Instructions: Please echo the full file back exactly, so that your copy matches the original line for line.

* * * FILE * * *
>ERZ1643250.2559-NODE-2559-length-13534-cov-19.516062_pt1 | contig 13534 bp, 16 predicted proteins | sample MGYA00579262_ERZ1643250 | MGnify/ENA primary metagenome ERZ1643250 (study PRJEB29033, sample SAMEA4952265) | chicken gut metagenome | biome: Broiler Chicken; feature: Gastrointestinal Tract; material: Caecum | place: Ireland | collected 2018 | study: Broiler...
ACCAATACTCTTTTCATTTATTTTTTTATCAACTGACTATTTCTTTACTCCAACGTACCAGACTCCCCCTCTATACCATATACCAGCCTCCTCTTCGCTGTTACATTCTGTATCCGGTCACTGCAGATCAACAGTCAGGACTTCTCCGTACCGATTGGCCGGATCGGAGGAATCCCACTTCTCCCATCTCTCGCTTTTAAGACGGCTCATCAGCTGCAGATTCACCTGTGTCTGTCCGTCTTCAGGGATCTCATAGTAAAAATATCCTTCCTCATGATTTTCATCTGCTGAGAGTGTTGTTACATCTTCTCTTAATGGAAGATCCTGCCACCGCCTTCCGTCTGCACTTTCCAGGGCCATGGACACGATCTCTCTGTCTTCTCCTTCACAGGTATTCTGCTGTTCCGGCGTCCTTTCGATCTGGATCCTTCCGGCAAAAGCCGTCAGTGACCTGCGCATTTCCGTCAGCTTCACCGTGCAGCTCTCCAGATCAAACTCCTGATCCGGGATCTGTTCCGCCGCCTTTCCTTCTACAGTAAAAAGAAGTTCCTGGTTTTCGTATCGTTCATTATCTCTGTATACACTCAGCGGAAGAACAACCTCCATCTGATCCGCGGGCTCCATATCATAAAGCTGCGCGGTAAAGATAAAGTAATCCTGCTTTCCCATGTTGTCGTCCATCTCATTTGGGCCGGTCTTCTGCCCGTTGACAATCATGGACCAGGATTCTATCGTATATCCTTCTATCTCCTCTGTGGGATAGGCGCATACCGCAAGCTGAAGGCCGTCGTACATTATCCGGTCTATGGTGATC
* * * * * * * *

>ERZ1643250.2559-NODE-2559-length-13534-cov-19.516062_pt1 | contig 13534 bp, 16 predicted proteins | sample MGYA00579262_ERZ1643250 | MGnify/ENA primary metagenome ERZ1643250 (study PRJEB29033, sample SAMEA4952265) | chicken gut metagenome | biome: Broiler Chicken; feature: Gastrointestinal Tract; material: Caecum | place: Ireland | collected 2018 | study: Broiler...
ACCAATACTCTTTTCATTTATTTTTTTATCAACTGACTATTTCTTTACTCCAACGTACCAGACTCCCCCTCTATACCATATACCAGCCTCCTCTTCGCTGTTACATTCTGTATCCGGTCACTGCAGATCAACAGTCAGGACTTCTCCGTACCGATTGGCCGGATCGGAGGAATCCCACTTCTCCCATCTCTCGCTTTTAAGACGGCTCATCAGCTGCAGATTCACCTGTGTCTGTCCGTCTTCAGGGATCTCATAGTAAAAATATCCTTCCTCATGATTTTCATCTGCTGAGAGTGTTGTTACATCTTCTCTTAATGGAAGATCCTGCCACCGCCTTCCGTCTGCACTTTCCAGGGCCATGGACACGATCTCTCTGTCTTCTCCTTCACAGGTATTCTGCTGTTCCGGCGTCCTTTCGATCTGGATCCTTCCGGCAAAAGCCGTCAGTGACCTGCGCATTTCCGTCAGCTTCACCGTGCAGCTCTCCAGATCAAACTCCTGATCCGGGATCTGTTCCGCCGCCTTTCCTTCTACAGTAAAAAGAAGTTCCTGGTTTTCGTATCGTTCATTATCTCTGTATACACTCAGCGGAAGAACAACCTCCATCTGATCCGCGGGCTCCATATCATAAAGCTGCGCGGTAAAGATAAAGTAATCCTGCTTTCCCATGTTGTCGTCCATCTCATTTGGGCCGGTCTTCTGCCCGTTGACAATCATGGACCAGGATTCTATCGTATATCCTTCTATCTCCTCTGTGGGATAGGCGCATACCGCAAGCTGAAGGCCGTCGTACATTATCCGGTCTATGGTGATC